The first step in the development workflow is to design our data model. In this guide we will be setting up a pet store where you can buy cool stuff for your favorite pet. We start by creating a Category with a name, description and an image. Categories will hold our other model, a Product. Products have a name, description, price and image. We also define a relation between a category and product as a 1-to-N relationship, one category can have many products.

Now that we have our models ready we can hit “Save and Deploy” and have AWS deploy the initial tables and API that can be consumed by our application.

After everything is deployed you can enter some testing data in the Content section of AWS Amplify Studio. One cool feature that can be very useful during testing is the ability to seed your database with some auto generated test data. For this example we will just quickly create a few categories manually.

Please note that we didn’t change any of the authorization rules and that we are going to skip the login and sign-up part of the application. This will allow anonymous users to read als also write data in your application, something you definitely want to change in the real world.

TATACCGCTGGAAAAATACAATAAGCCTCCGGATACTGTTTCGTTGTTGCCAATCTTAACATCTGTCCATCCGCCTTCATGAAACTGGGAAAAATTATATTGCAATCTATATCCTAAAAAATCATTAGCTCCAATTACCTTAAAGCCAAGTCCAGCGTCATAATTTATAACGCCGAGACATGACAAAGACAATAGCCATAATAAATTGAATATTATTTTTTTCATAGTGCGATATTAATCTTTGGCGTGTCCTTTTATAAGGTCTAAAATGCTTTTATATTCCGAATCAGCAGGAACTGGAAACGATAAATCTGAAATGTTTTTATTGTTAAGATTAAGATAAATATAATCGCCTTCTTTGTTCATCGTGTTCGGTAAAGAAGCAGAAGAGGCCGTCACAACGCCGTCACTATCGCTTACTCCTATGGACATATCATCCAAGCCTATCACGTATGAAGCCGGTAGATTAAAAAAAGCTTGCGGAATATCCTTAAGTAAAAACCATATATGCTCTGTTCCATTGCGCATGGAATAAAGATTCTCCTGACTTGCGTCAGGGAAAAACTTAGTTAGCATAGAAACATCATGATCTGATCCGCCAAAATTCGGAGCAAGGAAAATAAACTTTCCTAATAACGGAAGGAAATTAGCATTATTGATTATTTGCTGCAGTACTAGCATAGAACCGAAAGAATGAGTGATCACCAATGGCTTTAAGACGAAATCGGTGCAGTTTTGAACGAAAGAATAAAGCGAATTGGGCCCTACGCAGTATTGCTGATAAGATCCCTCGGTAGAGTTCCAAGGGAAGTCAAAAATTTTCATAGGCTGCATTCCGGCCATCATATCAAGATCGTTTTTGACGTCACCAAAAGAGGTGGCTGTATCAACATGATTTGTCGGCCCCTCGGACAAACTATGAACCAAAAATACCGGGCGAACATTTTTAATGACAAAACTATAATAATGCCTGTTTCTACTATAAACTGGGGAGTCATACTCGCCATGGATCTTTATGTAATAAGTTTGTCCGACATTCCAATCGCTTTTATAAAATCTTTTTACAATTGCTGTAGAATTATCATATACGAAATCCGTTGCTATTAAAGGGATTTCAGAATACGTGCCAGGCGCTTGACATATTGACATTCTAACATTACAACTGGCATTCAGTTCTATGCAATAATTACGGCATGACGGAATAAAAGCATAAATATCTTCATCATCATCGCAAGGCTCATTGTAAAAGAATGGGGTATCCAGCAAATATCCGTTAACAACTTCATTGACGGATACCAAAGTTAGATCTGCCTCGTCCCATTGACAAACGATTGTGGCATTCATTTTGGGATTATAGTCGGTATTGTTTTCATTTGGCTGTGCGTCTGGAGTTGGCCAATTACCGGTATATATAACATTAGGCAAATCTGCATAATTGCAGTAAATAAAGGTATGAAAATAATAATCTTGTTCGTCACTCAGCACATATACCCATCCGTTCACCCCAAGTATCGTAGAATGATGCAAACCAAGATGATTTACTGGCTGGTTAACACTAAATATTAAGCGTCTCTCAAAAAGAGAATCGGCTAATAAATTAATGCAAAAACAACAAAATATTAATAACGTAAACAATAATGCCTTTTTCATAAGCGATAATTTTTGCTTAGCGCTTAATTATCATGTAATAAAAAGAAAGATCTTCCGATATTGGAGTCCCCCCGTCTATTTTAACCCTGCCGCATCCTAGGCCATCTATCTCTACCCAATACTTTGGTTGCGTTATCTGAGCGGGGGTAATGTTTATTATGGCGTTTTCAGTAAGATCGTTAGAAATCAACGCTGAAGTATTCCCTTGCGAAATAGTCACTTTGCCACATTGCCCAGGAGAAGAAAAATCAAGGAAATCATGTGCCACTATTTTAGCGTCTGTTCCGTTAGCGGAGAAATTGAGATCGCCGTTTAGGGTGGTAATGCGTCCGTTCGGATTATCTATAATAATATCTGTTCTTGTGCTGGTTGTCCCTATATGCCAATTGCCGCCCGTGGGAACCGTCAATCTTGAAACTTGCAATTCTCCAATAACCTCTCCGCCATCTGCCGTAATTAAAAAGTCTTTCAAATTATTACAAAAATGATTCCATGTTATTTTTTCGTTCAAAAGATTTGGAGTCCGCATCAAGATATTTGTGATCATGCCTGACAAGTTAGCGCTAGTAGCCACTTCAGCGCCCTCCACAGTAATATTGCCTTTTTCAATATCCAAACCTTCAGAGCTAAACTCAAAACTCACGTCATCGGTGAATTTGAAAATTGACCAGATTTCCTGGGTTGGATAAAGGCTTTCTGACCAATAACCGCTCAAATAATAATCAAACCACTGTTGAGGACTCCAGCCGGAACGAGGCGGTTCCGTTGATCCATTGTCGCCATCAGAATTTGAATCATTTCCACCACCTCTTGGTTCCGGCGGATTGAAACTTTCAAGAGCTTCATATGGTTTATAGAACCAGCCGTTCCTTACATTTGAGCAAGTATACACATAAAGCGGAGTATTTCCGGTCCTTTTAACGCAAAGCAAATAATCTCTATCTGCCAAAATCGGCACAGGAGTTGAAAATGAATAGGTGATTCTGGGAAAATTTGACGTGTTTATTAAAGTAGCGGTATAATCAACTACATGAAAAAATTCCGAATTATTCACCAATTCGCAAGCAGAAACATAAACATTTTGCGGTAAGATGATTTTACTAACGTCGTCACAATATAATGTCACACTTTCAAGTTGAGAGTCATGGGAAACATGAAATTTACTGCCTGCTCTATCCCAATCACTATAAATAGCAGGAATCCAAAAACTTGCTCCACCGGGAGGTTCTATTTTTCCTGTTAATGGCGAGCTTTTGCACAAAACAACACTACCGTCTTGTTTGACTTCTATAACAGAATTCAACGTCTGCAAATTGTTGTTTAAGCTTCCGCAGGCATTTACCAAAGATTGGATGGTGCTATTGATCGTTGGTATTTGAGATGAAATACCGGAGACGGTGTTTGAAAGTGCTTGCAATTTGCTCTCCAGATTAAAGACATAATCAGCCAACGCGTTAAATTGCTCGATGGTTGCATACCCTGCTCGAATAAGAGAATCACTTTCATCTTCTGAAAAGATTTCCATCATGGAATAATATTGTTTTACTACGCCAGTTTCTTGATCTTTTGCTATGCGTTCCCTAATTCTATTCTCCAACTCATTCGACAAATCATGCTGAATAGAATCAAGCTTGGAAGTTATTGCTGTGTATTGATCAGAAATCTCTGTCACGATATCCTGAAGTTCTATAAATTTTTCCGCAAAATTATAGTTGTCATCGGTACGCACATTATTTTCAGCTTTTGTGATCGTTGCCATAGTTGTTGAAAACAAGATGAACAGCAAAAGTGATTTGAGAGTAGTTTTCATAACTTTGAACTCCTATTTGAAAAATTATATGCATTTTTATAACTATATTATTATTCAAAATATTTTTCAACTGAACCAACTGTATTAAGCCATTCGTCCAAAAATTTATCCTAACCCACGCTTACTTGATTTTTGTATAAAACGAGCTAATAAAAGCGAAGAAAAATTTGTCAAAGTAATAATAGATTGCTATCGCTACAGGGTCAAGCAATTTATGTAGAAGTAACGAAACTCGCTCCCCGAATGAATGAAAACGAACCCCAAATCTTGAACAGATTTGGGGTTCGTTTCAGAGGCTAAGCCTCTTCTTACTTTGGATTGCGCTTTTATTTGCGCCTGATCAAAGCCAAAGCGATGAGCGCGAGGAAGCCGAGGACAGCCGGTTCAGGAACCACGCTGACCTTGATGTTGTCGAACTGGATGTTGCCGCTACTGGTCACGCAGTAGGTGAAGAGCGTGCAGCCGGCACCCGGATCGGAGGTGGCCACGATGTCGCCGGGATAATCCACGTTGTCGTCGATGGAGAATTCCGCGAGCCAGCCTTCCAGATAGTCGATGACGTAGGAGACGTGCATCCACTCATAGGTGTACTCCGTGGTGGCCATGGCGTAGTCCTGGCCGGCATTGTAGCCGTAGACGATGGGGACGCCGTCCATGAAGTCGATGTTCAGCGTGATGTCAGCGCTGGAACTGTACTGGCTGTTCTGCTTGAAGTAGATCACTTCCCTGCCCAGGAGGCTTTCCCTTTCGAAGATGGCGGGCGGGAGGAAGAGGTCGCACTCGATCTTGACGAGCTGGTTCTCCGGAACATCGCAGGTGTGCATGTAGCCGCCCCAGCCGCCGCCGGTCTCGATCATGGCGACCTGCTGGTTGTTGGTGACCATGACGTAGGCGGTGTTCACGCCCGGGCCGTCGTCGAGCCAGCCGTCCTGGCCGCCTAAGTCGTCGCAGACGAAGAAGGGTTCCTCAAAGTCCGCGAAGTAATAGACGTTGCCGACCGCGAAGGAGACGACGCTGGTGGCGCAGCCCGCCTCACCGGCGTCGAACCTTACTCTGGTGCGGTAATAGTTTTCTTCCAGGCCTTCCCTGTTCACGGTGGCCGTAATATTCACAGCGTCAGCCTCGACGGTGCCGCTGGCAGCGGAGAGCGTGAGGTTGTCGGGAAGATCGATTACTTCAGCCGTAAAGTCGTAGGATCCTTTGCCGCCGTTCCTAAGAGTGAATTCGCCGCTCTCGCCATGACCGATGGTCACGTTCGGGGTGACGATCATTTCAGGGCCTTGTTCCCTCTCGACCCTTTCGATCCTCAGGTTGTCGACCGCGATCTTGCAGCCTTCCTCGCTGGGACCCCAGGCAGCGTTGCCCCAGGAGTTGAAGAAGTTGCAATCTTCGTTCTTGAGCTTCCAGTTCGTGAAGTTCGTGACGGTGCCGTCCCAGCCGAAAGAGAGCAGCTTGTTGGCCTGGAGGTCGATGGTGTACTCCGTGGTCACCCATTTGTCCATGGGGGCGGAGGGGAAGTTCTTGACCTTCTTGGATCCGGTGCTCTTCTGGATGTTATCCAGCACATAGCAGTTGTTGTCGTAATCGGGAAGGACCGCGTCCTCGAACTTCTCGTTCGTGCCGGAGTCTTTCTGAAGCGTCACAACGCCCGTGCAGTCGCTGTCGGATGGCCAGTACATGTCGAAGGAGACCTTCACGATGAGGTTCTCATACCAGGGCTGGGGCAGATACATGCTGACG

Now for the fun part, actually creating a frontend application based on a Figma design. AWS supplies a Figma template with a lot of example components and primitives that can be used to create your own design. After duplicating the Figma AWS Amplify UI Kit into your own Figma account you can get started by altering the provided components or by creating your own. When you are done you can import the design into the UI Library of Amplify Studio by using the Figma url. Each component that you created in Figma will show in the Amplify UI Library where you can either accept or reject it for import.